Mumbai: Owners of electric cars and scooters can charge them at their homes, with priority access to electricity from power utilities, according to new rules that seek to promote the use of electric vehicles in India. Also, establishing a public charging station (PCS) will not require a licence and it can be set up by individuals or entities, provided they meet the standards drawn up by the power ministry and the Central Electricity Authority (CEA), according to the power ministry’s final guidelines and standards for charging infrastructure for EVs.
Soon, you can charge your electric car at homes, offices
The guidelines, a copy of which has been seen by Mint, were issued on Friday by Anoop Singh Bisht, under secretary in the power ministry, to all Union ministries and departments and the chief secretaries of states and Union territories.
Power tariffs for charging EVs will be determined by the appropriate commission, provided these do not exceed the average cost of supply plus 15%. For residential users, the tariffs for charging will be the same as for domestic consumption of electricity. A PCS can levy a service charge, with a ceiling fixed by a nodal agency in each state.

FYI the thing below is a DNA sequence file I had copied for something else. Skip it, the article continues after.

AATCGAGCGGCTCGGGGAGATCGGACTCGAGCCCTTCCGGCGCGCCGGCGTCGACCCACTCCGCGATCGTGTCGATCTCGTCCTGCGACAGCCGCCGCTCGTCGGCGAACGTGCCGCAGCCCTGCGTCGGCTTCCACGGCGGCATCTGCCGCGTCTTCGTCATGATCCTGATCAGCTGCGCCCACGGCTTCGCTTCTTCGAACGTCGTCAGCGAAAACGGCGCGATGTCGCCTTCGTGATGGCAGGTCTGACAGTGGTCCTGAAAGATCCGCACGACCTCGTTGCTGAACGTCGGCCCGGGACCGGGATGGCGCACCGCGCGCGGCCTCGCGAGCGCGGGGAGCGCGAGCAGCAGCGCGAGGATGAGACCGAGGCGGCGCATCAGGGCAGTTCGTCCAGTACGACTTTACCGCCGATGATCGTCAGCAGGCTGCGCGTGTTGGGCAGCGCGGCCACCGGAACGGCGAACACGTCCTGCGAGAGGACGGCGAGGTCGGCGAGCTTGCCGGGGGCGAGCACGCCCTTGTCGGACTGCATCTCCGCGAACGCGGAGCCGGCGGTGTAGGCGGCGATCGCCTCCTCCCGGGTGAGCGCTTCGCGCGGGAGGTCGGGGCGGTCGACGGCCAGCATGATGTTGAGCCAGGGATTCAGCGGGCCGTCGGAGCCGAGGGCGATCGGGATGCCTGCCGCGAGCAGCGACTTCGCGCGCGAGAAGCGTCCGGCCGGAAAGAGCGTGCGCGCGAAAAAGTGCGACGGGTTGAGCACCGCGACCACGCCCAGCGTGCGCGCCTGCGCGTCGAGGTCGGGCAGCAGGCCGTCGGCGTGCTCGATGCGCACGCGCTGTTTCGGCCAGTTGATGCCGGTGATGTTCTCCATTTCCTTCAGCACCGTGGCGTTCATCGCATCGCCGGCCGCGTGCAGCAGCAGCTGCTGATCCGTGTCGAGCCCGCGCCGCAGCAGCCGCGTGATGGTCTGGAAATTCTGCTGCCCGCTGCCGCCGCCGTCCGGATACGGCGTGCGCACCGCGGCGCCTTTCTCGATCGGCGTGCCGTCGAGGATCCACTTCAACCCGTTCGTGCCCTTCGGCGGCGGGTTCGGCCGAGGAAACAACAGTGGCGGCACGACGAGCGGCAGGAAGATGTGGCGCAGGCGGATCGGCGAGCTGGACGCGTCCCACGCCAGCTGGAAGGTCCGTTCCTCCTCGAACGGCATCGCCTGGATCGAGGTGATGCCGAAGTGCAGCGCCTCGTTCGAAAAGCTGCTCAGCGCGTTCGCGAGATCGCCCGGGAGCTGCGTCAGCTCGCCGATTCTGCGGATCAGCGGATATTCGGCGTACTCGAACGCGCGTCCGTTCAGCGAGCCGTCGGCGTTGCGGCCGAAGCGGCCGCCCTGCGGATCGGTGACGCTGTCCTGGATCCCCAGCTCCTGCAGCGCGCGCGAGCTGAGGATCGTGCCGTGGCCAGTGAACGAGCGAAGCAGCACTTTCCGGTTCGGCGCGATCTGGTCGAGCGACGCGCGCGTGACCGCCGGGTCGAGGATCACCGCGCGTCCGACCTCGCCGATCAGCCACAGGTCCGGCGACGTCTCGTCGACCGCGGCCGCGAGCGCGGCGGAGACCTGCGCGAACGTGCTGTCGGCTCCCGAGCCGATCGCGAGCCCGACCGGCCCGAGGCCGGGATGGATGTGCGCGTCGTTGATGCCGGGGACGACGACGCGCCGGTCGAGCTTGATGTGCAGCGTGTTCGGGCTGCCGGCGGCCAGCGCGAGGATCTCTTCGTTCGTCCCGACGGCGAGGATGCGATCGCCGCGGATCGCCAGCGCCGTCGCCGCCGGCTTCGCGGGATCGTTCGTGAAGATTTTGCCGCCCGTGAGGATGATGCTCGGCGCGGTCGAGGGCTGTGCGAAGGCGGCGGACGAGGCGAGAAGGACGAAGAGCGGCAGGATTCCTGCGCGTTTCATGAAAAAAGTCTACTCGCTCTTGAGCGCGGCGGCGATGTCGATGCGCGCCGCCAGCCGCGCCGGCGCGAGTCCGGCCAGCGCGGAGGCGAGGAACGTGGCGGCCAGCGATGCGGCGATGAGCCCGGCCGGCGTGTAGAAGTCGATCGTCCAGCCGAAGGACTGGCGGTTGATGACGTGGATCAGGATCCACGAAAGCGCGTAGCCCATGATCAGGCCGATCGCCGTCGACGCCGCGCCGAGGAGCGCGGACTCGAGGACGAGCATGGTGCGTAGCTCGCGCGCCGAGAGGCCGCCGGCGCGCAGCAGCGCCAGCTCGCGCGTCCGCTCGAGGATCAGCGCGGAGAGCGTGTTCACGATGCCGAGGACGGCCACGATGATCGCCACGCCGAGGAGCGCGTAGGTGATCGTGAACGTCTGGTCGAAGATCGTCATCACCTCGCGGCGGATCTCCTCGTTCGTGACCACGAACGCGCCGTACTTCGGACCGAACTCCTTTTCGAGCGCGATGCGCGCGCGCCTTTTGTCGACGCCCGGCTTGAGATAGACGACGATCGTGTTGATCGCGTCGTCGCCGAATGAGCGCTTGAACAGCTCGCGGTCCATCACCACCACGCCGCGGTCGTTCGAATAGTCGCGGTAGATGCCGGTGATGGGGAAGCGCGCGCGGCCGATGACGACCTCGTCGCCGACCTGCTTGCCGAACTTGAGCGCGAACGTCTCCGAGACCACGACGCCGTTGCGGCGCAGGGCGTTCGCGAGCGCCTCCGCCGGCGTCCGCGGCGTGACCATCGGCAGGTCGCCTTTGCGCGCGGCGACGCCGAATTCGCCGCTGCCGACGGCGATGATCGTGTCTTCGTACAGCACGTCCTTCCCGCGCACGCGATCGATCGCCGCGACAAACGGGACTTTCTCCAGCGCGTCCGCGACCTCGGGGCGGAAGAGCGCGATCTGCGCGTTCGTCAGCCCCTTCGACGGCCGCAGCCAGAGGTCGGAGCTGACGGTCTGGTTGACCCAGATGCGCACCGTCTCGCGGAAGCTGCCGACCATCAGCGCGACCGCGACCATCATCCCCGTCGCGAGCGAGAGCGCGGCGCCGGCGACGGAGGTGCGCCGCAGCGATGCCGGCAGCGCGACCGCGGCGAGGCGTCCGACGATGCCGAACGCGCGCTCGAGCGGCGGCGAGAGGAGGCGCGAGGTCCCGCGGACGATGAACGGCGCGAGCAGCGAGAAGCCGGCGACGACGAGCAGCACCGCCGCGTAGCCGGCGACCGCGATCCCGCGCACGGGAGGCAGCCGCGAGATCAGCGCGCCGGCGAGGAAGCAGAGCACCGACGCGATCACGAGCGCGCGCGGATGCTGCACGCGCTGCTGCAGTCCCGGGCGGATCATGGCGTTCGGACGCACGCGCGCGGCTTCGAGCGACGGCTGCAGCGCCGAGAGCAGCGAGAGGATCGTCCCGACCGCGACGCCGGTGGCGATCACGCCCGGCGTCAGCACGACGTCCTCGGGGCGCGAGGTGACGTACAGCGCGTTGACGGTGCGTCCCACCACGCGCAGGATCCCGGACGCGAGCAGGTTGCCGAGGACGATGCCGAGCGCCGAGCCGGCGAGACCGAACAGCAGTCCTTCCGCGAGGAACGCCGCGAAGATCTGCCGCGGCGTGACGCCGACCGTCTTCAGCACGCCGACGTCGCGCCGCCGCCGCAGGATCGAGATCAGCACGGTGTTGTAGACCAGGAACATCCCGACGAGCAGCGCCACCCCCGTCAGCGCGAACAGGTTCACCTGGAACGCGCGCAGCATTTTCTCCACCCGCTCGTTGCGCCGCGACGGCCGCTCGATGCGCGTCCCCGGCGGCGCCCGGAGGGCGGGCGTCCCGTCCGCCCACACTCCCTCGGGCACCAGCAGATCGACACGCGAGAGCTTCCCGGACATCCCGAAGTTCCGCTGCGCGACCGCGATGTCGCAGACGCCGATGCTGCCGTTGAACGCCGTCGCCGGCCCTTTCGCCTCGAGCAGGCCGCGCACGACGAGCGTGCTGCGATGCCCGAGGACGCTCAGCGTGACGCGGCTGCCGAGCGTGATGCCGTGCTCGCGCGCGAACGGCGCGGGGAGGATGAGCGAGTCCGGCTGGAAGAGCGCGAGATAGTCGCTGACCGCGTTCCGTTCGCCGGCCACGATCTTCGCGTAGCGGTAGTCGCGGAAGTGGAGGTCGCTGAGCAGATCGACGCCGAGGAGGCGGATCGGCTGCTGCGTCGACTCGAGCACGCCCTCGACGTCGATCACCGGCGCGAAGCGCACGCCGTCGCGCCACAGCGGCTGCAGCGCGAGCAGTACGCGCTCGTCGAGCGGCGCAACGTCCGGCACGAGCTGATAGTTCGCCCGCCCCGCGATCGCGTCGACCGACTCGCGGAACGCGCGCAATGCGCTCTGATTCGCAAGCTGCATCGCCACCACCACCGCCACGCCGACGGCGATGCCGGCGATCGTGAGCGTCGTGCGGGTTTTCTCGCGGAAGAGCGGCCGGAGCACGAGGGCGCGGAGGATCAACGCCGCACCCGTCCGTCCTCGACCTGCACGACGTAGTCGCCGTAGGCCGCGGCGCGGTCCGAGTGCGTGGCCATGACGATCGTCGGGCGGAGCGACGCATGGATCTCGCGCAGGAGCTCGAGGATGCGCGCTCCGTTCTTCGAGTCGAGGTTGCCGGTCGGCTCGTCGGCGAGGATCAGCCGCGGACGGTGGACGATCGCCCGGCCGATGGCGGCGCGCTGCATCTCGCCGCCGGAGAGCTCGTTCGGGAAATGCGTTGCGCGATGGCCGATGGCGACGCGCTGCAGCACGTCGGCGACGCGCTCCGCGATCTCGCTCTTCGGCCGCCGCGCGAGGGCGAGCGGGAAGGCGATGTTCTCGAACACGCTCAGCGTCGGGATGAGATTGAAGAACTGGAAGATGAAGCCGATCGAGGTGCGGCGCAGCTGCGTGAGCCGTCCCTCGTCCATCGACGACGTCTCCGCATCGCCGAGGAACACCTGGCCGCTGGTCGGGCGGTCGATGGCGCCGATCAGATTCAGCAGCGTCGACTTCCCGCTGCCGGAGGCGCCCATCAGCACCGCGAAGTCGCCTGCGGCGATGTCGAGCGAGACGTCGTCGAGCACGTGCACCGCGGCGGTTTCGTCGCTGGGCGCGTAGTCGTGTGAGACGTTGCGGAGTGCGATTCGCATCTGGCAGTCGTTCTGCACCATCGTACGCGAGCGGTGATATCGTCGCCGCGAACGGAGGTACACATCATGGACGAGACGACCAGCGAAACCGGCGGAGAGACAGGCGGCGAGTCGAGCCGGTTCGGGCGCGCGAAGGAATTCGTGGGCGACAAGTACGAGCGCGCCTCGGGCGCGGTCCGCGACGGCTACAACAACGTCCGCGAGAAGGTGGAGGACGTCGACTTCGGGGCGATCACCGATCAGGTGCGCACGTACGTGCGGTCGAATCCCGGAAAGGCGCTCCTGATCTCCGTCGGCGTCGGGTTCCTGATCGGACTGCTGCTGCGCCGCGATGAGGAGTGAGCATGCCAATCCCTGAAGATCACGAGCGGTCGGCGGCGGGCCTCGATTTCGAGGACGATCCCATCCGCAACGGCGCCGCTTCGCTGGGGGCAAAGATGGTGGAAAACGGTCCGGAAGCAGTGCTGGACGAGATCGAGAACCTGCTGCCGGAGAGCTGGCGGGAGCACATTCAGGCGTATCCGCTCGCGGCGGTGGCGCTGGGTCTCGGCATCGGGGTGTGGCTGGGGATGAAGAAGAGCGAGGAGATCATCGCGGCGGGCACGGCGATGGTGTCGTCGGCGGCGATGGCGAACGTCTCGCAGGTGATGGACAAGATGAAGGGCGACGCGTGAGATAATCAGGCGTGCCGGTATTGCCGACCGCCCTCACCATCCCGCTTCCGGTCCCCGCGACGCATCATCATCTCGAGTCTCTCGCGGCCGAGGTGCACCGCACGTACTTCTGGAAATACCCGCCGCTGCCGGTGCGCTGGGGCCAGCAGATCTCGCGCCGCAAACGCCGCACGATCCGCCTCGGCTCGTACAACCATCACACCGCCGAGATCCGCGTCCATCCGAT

A spokesman for the power ministry declined to comment.
The new rules are expected to bolster the government’s efforts to roll out the second phase of the Faster Adoption and Manufacturing of Electric and Hybrid Vehicles (FAME) scheme in April next year. FAME 2 is widely expected to provide financial incentives of around ₹5,500 crore to EV buyers over five years.
Companies such as Maruti Suzuki India Ltd, Hyundai Motor Co., Volvo Cars and Kia Motors India have already announced plans to introduce hybrid or electric cars. Tata Motors Ltd and Mahindra and Mahindra Ltd are already supplying their electric cars to the Union government. The companies have, however, raised concerns about the inadequate charging infrastructure for such vehicles.
“Charging infra is definitely a key enabler of electrification,” said Rakesh Batra, national leader, automotive sector, EY. “You can’t get people to buy EVs unless there is an option for them to charge. In terms of policy, this is an important step because on product side, EVs are commercially available now.